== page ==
Civil War secret message decoded

Civil War, civil war
A coded message sent to the beleaguered Confederate commander of Vicksburg has been cracked, the BBC reports.

The Museum of the Confederacy in Richmond has had the message in its collection for more than a century. It had never tried to decipher the code of seemingly random letters until this year, when they sent it off to retired CIA codebreaker David Gaddy. While Gaddy is trained to break sophisticated modern codes, this early cipher was still tough enough to take him several weeks.

It turns out the message was sent to Confederate General John Pemberton telling him he wouldn’t be getting any reinforcements. The city was the key to the Mississippi River and had been under siege by Union forces for months. The message was dated 4 July 1863, the same day Pemberton surrendered. The bad news was probably the last straw. With his men short of food and munitions and the city in ruins, Pemberton’s last hope was getting reinforcements.

The fall of Vicksburg opened up the Mississippi River to Union gunboats and cut the Confederacy in half. It was one of the turning points of the Civil War.

[Photo courtesy U.S. Army]

Colchester Castle celebrates 150 years as a museum

It’s not often that a museum becomes a museum piece.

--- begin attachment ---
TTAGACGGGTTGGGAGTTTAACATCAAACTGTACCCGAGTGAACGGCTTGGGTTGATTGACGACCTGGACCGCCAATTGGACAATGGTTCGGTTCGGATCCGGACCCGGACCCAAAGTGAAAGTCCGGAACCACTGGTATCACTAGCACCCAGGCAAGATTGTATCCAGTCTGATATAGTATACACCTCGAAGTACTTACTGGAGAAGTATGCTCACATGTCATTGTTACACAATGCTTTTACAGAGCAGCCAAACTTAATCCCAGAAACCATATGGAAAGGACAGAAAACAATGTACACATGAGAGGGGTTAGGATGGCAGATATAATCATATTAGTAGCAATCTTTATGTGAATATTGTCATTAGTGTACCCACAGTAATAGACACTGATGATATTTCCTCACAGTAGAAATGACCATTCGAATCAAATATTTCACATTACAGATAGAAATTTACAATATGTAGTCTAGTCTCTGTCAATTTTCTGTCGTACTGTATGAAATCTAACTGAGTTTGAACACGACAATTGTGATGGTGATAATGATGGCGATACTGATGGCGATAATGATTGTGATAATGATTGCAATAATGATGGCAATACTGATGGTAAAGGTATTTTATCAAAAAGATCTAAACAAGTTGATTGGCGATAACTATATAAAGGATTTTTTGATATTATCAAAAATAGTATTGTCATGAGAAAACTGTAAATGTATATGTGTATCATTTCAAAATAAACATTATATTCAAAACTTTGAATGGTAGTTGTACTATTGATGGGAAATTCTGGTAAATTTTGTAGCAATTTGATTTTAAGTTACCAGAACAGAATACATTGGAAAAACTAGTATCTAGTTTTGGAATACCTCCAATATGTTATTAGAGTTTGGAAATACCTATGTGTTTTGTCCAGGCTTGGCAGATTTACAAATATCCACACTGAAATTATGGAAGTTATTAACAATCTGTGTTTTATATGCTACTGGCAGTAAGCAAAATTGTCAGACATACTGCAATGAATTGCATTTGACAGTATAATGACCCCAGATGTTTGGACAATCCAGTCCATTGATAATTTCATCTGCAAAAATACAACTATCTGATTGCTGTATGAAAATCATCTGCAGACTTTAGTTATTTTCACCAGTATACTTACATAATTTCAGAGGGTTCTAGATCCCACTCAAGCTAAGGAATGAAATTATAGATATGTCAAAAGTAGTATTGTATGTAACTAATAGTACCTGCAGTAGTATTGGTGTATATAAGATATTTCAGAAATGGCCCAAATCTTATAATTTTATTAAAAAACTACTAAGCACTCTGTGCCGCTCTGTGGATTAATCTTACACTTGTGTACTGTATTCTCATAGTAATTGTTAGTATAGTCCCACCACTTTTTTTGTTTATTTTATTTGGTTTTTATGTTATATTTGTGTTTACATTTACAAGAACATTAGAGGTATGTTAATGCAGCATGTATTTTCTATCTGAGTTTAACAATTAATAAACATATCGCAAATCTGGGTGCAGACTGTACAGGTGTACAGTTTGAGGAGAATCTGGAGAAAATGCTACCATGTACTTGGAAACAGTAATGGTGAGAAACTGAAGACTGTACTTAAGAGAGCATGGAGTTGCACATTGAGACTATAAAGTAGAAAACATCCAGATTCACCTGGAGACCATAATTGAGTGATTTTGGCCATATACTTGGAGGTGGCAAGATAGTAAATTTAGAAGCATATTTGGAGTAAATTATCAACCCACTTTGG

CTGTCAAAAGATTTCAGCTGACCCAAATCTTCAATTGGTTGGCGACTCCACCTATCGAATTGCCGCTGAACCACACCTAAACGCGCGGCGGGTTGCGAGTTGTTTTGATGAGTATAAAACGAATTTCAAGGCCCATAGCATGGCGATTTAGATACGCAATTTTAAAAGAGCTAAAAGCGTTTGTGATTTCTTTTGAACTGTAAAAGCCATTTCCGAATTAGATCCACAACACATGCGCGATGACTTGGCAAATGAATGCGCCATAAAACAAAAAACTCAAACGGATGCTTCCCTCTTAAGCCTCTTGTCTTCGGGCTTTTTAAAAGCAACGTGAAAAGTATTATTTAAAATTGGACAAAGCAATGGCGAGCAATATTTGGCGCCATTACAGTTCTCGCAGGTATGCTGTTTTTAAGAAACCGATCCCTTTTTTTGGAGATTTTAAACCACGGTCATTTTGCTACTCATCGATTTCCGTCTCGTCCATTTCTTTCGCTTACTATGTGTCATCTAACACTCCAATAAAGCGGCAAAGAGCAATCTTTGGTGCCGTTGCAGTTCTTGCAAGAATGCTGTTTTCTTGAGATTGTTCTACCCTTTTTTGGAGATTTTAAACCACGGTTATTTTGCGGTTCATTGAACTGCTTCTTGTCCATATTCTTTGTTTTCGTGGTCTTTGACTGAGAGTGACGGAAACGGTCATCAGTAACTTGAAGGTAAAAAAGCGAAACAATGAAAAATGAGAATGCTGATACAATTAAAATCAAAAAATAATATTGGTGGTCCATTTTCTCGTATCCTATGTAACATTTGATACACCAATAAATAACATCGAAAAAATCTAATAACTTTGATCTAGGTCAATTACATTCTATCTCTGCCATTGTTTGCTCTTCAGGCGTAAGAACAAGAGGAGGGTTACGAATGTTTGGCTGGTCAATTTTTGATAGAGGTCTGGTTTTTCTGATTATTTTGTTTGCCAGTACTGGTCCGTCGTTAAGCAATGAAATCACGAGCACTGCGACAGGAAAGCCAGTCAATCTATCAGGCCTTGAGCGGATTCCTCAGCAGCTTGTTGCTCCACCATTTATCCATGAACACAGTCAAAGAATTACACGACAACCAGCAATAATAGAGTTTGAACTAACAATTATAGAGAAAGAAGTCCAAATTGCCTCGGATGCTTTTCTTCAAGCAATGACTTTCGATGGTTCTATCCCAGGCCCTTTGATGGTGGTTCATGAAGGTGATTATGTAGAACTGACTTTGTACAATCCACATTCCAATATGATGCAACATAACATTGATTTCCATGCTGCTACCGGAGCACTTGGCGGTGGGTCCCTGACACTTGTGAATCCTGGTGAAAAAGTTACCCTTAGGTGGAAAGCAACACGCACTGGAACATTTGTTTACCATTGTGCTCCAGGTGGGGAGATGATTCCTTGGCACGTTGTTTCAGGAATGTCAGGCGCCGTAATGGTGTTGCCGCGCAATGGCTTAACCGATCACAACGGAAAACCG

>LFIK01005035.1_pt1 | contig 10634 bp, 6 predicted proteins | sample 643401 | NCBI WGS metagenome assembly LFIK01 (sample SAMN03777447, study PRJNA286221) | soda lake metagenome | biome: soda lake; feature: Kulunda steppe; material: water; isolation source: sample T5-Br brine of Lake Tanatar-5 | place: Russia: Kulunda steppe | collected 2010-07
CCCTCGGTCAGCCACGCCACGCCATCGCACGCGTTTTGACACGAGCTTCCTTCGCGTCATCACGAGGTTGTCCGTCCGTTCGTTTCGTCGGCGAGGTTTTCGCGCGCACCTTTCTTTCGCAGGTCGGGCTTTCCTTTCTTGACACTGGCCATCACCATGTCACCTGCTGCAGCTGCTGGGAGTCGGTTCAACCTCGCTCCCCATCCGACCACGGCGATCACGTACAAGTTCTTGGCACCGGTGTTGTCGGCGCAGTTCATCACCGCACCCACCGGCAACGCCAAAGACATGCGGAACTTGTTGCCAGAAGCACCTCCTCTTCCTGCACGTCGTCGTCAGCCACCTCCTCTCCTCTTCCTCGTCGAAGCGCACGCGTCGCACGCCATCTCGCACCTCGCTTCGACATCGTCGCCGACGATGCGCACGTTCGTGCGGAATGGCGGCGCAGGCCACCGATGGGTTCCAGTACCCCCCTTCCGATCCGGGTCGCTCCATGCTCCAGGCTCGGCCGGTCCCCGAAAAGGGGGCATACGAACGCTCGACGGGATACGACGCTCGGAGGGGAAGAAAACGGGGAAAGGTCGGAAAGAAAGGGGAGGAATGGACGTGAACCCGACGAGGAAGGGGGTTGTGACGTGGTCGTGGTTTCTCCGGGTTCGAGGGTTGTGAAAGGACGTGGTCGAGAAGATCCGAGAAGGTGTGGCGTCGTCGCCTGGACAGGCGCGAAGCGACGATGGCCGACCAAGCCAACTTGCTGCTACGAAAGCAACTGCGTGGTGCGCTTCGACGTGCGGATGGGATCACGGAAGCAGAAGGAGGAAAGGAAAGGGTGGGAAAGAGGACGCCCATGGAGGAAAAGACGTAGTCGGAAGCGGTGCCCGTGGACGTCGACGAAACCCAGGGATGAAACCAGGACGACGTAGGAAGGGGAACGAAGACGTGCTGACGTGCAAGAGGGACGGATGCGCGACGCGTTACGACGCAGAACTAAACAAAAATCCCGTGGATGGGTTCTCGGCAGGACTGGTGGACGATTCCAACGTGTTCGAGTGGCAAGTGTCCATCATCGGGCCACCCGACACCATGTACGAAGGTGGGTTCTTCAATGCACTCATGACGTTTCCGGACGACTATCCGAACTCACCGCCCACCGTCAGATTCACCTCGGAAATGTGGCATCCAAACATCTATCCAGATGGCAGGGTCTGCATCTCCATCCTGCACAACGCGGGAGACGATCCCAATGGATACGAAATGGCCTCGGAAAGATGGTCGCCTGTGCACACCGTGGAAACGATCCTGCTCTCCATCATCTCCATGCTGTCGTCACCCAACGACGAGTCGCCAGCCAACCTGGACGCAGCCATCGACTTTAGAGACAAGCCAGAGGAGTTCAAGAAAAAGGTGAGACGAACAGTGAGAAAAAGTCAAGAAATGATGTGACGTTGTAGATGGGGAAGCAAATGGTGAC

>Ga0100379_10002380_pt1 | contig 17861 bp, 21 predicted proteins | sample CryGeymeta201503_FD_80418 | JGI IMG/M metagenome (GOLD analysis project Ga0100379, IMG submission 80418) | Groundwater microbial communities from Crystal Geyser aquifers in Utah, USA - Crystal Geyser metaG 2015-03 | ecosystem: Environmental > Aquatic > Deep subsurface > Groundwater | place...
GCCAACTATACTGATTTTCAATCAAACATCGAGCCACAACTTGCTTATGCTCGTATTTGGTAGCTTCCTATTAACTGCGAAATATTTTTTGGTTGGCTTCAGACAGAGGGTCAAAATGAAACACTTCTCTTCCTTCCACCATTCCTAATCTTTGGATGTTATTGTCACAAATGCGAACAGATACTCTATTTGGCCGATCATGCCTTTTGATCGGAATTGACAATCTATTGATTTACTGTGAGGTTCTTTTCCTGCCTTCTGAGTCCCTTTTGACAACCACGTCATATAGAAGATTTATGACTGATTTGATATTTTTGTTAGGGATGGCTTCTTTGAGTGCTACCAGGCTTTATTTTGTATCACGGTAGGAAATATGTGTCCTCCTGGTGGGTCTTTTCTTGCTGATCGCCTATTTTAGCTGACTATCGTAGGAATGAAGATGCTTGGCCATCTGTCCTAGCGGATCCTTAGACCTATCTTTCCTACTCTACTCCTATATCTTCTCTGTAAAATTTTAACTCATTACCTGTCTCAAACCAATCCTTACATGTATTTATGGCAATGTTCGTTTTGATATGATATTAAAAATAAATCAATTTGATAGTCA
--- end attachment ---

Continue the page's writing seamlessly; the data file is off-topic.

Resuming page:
The Colchester Castle Museum recently celebrated its 150th birthday. Located in Essex, England, and housed in one of the best preserved Norman castles in the world, the museum boasts a massive collection of Roman artifacts.

Colchester used to be the capital of Roman Britain until it was leveled by the warrior queen Boudica in 60 AD. As the leader of the Celtic Iceni tribe, she had defied the recent Roman conquest of England. As punishment she was whipped and her underaged daughters raped before her eyes. Boudica raised an army and wreaked a terrible revenge across Roman Britain, slaughtering an estimated 30,000 people at Colchester alone before she was defeated at the Battle of Watling Street.

The Normans built a castle here around the year 1076 on the foundations of the temple to the Emperor Claudius. The foundations were so large that the castle ended up being the biggest ever built in England. After a stint as an interrogation center for suspected witches, it eventually became a museum in 1860. Today it houses an excellent collection of Roman artifacts as well as collections from other periods. An interesting article in the Chelmsford Weekly News reports the collection is the product of generations of collectors and includes not only priceless archaeological treasures but oddities such as a crab with oysters growing on its shell.

[Photo courtesy Filip Walter via Wikimedia Commons]